The Book Of The Thousand Nights And A Night, Vol 1 Page-112

The Book Of The Thousand Nights And A Night, Vol 1

A plain and literal translation of the arabian nights entertainments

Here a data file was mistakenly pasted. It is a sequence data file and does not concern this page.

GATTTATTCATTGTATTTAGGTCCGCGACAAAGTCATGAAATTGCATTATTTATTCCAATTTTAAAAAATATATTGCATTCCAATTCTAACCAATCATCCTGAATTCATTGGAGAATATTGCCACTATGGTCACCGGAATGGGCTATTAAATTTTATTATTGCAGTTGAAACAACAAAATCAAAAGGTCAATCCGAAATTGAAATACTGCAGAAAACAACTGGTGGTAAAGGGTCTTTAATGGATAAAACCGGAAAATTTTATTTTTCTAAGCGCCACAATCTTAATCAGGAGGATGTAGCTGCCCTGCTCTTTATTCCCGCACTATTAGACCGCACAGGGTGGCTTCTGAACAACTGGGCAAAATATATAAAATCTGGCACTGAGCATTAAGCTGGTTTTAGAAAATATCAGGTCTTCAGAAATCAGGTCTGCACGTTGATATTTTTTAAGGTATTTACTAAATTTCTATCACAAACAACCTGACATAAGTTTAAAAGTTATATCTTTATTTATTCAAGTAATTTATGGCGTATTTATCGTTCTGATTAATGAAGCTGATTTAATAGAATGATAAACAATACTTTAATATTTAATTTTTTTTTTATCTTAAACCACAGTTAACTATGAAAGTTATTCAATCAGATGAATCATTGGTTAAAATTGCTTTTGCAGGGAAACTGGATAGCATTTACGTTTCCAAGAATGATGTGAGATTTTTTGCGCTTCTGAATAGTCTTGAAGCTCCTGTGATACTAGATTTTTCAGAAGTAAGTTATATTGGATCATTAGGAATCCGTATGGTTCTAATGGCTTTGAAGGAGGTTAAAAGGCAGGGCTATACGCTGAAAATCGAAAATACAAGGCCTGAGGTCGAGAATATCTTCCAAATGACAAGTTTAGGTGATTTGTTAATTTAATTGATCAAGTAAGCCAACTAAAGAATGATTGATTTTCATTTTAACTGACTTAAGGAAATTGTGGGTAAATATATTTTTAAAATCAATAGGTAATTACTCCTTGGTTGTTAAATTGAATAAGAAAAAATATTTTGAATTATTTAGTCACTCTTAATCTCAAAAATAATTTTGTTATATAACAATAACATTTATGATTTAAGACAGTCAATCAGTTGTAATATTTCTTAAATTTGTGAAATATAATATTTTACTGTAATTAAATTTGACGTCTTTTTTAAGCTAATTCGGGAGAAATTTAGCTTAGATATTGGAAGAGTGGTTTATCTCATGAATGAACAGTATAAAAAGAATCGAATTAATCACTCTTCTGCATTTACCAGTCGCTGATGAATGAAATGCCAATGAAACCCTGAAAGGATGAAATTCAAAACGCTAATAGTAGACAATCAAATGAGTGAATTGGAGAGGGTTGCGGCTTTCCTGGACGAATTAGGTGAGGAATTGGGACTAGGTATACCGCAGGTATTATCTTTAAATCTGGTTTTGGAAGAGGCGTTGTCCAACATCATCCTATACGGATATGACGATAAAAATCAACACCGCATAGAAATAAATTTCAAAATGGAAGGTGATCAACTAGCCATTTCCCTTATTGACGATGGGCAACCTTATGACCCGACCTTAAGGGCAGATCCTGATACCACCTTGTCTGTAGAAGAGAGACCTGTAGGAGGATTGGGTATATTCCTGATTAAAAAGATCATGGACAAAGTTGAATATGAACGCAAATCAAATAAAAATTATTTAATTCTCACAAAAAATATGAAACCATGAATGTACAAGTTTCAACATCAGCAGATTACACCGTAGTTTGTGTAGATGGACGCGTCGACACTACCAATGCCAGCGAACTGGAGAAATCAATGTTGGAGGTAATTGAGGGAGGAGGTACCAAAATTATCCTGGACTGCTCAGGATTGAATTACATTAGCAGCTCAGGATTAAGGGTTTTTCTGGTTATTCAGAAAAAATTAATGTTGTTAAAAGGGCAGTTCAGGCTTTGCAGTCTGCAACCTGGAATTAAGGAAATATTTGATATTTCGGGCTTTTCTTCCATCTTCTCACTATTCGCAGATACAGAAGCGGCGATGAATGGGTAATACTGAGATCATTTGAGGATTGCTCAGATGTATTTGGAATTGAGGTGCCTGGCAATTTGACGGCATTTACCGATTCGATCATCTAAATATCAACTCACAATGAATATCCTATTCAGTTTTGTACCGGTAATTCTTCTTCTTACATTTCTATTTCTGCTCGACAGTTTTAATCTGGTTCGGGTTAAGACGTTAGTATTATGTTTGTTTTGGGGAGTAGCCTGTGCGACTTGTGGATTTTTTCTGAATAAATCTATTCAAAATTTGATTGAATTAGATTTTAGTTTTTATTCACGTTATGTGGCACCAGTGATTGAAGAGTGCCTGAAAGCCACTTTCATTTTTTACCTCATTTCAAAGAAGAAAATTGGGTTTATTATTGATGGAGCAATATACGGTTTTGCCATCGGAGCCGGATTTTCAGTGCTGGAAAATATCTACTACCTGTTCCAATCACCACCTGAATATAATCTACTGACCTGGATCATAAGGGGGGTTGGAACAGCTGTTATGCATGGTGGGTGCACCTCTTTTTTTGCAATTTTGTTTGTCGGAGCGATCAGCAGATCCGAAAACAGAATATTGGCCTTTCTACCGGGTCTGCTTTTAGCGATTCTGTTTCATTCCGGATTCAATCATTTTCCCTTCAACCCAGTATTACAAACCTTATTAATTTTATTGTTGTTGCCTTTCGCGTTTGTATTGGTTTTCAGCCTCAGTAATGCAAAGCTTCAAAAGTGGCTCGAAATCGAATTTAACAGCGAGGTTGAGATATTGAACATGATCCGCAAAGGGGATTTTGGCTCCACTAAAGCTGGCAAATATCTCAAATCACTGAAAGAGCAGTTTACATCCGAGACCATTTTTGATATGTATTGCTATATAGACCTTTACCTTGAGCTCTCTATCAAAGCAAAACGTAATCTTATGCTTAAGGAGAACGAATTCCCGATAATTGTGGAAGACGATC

mad, and I found no way to dispel my grief save travel and return to my father. So I set out and journeyed homeward; but as I was entering my father’s capital a crowd of rioters sprang upon me and pinioned me.[FN#192] I wondered thereat with all wonderment, seeing that I was the son of the Sultan, and these men were my father’s subjects and amongst them were some of my own slaves. A great fear fell upon me, and I said to my soul,[FN#193] “Would heaven I knew what hath happened to my father!” I questioned those that bound me of the cause of their doing, but they returned me no answer. However, after a while one of them said to me (and he had been a hired servant of our house), “Fortune hath been false to thy father; his troops betrayed him and the Wazir who slew him now reigneth in his stead and we lay in wait to seize thee by the bidding of him.” I was well nigh distraught and felt ready to faint on hearing of my father’s death; when they carried me off and placed me in presence of the usurper. Now between me and him there was an olden grudge, the cause of which was this. I was fond of shooting with the stone bow,[FN#194] and it befel one day as I was standing on the terrace roof of the palace, that a bird lighted on the top of the Wazir’s house when he happened to be there. I shot at the bird and missed the mark; but I hit the Wazir’s eye and knocked it out as fate and fortune decreed. Even so saith the poet:— We tread the path where Fate hath led * The path Fate writ we fain must tread: And man in one land doomed to die * Death no where else shall do him dead. And on like wise saith another:— Let Fortune have her wanton way * Take heart and all her words obey: Nor joy nor mourn at anything * For all things pass and no things stay. Now when I knocked out the Wazir’s eye he could not say a single word, for that my father was King of the city; but he hated me everafter and dire was the